Jordan B. Peterson’s talks on The Psychological Significance of the Biblical Stories have tamed a wild thought that has been taunting me on and off for decades.
One day while I was vacuuming, two unconnected snippets of scripture merged in my mind to form a question.
The question: Does Jesus see His Father using parables?
Instantly I began thinking of history, all the times, all the places, all the people, and all the stories that were told and retold, remembered or forgotten. I wondered if God were using history itself as a perpetual parable for humanity, and in that moment two of my favorite thought streams merged into one. The first stream is the way God interacts with the many people in the many places that are beyond the boundaries of the biblical narrative. I often think of God’s dealing with people who are neither Jew nor Christian. It seems obvious to me that He is always interacting directly with every people group, even if they are unaware of His character or deny His existence. It seems just as obvious that He has always interacted with all people, in all places, at all times.
The second thought stream is the marvelous selectivity of the scripture. It originated as I considered John’s claim that if everything Jesus did were written down, the world could not contain the books that would be written. Whether or not John uses hyperbole, he made me appreciate that the Bible is a masterpiece of editing. Whenever I think of about the millennia of human existence and activity, I am still amazed that fewer than 800,000 words are needed to tell us everything we need to know to have a deep and meaningful relationship with the Almighty Creator of the Universe. If you compare the length of the Bible to the endless volumes of commentaries on the Bible, you will see what I mean. God’s editing skills are truly supernatural:-)
The Lord alone knows how many hours I have expended over the years considering all histories of all peoples as God’s ever-growing collection of parables. I have long been convinced that God uses the stories each people group preserves to give them truth and moral lessons. That is the essence of a parable. The day that wild, elusive, taunting thought sprang to life, my perspective of history transformed forever.
Then just four years ago, the power of myth joined my on again off again contemplation of history and parable. I considered creation myths with enough care to write about it in Grammas’ Guide, but subsequent liver surgery distracted me from the series I had envisioned. Now at last, thanks to Jordan Peterson’s examination of the biblical narrative through a psychological lens, I am once again seeking to understand the mingling flow of history, parable, and myth that makes up so much of our knowledge of the world that was, that is, and is to come.
Jordan Peterson’s 12 part series on the biblical narratives is fascinating and inspiring. As I listened to him compare Bible stories with the stories of other cultures, my two little thought streams suddenly hit the current of a mental Amazon. I can’t remember experiencing this level of excitement about the Bible since I first discovered apologetics nearly forty years ago. It seems to me that Peterson is building a foundation for a stronger line of evidence than any of those we currently have in our apologetic toolbox.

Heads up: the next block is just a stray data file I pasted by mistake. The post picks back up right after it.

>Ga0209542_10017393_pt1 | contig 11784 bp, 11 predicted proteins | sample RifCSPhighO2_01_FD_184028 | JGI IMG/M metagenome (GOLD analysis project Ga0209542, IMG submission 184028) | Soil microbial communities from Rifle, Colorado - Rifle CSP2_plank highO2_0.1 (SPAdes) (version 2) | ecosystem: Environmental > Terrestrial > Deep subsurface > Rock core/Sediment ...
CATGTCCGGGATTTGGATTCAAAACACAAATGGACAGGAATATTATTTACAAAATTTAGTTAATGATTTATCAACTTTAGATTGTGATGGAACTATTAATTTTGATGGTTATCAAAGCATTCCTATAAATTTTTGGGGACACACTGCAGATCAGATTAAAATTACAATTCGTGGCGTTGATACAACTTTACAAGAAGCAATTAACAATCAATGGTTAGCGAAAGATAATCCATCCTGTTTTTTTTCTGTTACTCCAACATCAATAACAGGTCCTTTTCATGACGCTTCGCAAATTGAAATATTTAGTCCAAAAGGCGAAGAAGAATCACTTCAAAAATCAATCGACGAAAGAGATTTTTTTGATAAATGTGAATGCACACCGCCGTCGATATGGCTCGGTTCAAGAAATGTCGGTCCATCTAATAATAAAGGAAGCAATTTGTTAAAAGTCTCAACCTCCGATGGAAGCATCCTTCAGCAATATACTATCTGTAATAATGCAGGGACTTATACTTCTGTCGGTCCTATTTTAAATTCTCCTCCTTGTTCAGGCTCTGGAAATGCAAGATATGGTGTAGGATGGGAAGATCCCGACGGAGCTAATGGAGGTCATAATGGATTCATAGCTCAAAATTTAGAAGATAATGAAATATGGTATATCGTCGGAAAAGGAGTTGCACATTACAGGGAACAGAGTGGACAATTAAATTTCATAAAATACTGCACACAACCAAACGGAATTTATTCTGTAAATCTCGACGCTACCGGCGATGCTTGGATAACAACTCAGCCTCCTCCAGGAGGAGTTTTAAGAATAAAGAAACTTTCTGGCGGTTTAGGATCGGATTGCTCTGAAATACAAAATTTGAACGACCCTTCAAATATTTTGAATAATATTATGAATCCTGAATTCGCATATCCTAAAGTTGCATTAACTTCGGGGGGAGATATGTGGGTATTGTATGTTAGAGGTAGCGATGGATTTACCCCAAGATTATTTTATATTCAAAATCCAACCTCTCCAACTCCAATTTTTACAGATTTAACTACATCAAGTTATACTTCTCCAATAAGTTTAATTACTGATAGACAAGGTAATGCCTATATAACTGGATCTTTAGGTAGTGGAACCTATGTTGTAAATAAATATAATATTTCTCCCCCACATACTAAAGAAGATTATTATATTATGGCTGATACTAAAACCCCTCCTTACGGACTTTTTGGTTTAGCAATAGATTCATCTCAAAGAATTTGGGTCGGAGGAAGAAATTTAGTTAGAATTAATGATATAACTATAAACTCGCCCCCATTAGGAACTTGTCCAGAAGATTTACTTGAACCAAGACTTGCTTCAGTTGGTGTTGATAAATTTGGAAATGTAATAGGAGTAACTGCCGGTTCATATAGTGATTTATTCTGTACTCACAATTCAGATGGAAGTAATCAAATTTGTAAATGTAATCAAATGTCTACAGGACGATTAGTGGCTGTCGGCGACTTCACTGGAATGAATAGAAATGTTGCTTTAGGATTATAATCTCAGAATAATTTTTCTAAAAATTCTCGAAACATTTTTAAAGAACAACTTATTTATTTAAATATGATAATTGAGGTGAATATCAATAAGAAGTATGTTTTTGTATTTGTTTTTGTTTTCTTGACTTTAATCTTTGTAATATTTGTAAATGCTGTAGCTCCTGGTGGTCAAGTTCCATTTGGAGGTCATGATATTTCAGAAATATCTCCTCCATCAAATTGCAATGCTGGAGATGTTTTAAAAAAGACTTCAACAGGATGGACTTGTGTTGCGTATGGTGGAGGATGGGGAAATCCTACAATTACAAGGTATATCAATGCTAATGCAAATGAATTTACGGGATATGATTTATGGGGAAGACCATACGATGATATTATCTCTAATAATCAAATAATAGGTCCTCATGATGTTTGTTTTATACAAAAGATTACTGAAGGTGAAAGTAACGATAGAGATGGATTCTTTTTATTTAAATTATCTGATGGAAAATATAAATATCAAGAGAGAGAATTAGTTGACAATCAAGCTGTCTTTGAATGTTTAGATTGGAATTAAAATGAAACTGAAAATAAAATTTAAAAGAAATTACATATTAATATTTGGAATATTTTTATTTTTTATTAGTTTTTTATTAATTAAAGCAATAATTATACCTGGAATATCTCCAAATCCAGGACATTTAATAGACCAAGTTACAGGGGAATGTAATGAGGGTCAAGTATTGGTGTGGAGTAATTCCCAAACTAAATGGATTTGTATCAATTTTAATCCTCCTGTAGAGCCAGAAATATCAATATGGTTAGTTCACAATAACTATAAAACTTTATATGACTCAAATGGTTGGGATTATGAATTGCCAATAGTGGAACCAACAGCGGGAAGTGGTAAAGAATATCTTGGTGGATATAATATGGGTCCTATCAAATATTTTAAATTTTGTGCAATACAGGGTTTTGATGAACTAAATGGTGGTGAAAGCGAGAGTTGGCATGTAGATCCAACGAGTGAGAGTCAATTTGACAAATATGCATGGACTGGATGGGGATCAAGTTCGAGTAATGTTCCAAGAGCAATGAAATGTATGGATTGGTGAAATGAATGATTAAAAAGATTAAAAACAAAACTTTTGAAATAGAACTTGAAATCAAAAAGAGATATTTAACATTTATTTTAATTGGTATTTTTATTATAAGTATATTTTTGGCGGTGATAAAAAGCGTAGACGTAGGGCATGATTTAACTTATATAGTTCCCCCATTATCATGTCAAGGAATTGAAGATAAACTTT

If someone is genuinely seeking the truth and honestly asks the question whether or not there is a God, then the cosmological argument is sufficient evidence for the existence of God, the manuscript evidence is sufficient evidence for the reliability of scripture, and the historical evidence is sufficient for the resurrection of Jesus Christ. But that is one very big IF. We can easily live our lives without studying cosmology, archaeology, or history, and understanding any of those three lines of evidence requires intentional investigation. Sadly, far too many of our species choose to follow our natural proclivity to dismiss without investigation anything that challenges our biases.
BUT (and it’s one very big but) we can’t escape psychology! Of course few of us will do formal work or research in the field, but day by day, hour by hour, minute by minute we all encounter the subject psychologists study: the human mind and behavior. The problems in our minds and in our relationships bombard us constantly. Far too many people are far too consumed with the issues of daily living to ever even fleetingly wonder if there is a substantial case to be made for the existence of God, the reliability of scripture, and/or the resurrection of Christ. But, with rare exceptions, people want solutions to their problems.
Jordan Peterson taught me that understanding the psychological significance of Bible stories will prepare me to share the good news of the kingdom just the way that Jesus did.